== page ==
Germany’s remarkable seabed leasing auction in June reached quite a milestone for its offshore wind history. Through the first dynamic bidding process, 7 GW of offshore wind capacity was awarded to BP and TotalEnergies (out of a possible 8.8 GW for 2023) across four sites, with the next auction following on the 1st of August.
More extraordinary was the value of the winning bids, which reached a total of EUR12.6 billion, for sites that have had no detailed site investigations performed prior to the auctions by the BSH (Bundesamt für Seeschifffahrt und Hydrographie – the Federal Maritime and Hydrographic Agency). Criticism has been heard around the design of the auction. The uncapped negative bidding process generated awards based on price only, meaning costs will be passed on to consumers already struggling through the cost-of-living crisis, and to the stretched supply chain suffering with inflation and surging input costs.
In the auction on 1st August, Germany tendered the remaining 1.8 GW of offshore wind. These sites will be awarded under a different auction design which includes one price-based criterion, worth 60% of the final bid evaluation, and four non-price-based criteria each worth 10%: environmentally friendly foundations, contribution to skilled workforce, CO2 footprint in the production of the wind turbines, and the existence of PPA contracts.
At OWC Germany, we have experience providing bid support and advice to several clients in the North and Baltic Seas – including successful support of full site and constraint assessments for a client on 2023 and 2024 bids, equaling 16.8 GW. Metocean characterisation studies and energy yield assessments are two crucial elements in determining the technical layout of an offshore wind farm and should be considered as early as possible in the project – especially considering that no site investigations have been carried out by the BSH for any of the 7 GW sites already auctioned.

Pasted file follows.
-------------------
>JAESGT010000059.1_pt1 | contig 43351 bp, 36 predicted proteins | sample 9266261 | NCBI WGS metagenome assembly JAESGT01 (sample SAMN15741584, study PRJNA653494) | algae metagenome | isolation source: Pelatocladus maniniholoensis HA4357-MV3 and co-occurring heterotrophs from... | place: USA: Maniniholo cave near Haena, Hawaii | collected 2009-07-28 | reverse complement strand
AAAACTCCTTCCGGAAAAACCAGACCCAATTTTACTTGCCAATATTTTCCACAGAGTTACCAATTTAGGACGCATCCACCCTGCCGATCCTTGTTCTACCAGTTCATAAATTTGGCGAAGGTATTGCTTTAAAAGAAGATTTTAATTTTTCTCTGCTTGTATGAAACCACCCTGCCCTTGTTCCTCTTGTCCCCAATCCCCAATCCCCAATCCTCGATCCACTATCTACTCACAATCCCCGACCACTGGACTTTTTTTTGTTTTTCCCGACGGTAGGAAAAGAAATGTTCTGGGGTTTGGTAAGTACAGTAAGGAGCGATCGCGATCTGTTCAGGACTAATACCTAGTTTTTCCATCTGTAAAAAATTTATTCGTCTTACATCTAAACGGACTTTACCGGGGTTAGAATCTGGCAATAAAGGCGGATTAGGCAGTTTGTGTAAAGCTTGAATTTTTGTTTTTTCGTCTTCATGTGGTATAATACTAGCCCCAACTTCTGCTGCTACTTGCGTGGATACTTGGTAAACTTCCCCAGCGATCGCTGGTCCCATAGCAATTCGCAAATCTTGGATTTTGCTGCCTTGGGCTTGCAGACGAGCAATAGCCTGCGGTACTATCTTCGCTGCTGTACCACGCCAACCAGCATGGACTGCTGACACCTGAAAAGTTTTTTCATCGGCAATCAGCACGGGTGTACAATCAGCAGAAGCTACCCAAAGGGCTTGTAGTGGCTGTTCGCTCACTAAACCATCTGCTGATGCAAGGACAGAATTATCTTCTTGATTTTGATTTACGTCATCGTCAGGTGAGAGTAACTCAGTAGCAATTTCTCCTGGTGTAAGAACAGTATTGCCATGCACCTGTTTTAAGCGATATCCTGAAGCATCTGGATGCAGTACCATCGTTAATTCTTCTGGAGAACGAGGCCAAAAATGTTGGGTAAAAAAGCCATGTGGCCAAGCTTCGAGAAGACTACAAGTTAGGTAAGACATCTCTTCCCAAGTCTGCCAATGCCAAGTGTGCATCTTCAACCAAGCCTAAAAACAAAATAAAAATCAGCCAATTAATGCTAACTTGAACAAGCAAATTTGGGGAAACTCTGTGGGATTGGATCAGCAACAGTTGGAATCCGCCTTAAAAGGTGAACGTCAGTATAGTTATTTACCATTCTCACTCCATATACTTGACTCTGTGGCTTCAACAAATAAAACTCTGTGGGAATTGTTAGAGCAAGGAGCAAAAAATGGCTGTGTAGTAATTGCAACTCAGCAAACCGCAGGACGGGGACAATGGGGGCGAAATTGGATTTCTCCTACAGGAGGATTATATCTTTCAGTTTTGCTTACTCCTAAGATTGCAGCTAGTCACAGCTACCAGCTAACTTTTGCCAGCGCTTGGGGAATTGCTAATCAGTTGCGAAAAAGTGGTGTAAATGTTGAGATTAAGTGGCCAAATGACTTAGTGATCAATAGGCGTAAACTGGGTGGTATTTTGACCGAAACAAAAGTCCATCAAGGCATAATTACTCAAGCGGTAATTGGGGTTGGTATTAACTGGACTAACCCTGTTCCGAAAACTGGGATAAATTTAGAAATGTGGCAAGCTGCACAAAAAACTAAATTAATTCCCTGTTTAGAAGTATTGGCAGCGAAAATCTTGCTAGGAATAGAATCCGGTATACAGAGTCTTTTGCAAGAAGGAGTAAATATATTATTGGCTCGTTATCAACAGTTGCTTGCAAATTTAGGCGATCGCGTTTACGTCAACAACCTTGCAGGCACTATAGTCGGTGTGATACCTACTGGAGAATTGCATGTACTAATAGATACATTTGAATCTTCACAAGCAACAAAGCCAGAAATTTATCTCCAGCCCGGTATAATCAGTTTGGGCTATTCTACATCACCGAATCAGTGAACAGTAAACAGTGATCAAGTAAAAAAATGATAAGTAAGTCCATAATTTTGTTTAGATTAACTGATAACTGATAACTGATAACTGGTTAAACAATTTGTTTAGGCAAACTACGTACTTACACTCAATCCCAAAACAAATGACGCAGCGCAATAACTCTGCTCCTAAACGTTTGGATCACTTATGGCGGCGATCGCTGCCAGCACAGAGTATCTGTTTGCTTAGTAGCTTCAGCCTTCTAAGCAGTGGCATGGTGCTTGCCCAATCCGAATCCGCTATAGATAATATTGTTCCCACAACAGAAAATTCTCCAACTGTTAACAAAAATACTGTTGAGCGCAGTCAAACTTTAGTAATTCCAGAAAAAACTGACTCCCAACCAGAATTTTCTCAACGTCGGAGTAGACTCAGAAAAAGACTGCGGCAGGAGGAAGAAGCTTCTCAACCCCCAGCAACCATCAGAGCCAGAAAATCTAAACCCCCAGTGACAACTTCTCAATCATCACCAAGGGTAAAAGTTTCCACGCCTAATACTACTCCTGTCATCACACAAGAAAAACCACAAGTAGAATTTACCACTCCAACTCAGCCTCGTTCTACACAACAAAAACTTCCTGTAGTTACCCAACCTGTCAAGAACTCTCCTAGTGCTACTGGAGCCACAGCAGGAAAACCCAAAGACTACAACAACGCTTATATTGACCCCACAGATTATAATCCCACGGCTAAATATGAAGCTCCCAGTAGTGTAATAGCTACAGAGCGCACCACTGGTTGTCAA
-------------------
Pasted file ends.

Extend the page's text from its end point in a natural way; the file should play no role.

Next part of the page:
As part of our site assessment, OWC’s Metocean and Measurements Advisory team has conducted metocean characterisation studies to assess the wind, wave and hydrodynamic conditions at the different project sites. We compared all available metocean public domain models and identified the most suitable data sets through validation with offshore in-situ and satellite measurements.
Drawing upon the extensive expertise in assessing the long-term wind climate specific to the region, our team focused on designing representative future wake scenarios with suitable WTG technology and layouts. As a result, OWC has undertaken an all-encompassing wake simulation exercise, spanning yearly simulations throughout the operational lifetime of the considered project(s). Our meticulous modelling has yielded profound insights, empowering us to provide precise and comprehensive projections on the anticipated overall net energy yield.
We recommend starting the technical design of the offshore wind farm as soon as possible after the award to ensure the right design parameters of the technical layout, to identify and de-risk cost drivers.
OWC Services in Germany include:
- Bid & auction support
- Cost modelling / levelized Cost of Electricity (LCoE)
- Planning & feasibility
- Supply chain studies
- Metocean characterization studies
- Wake simulations
- Energy yield assessments
- Technical due diligence
- Owner’s engineering
Interested in further information on how our local experts in Germany can support your next project in the North and Baltic Seas? Reach out to Nils Falkenhorst, our country manager for Germany.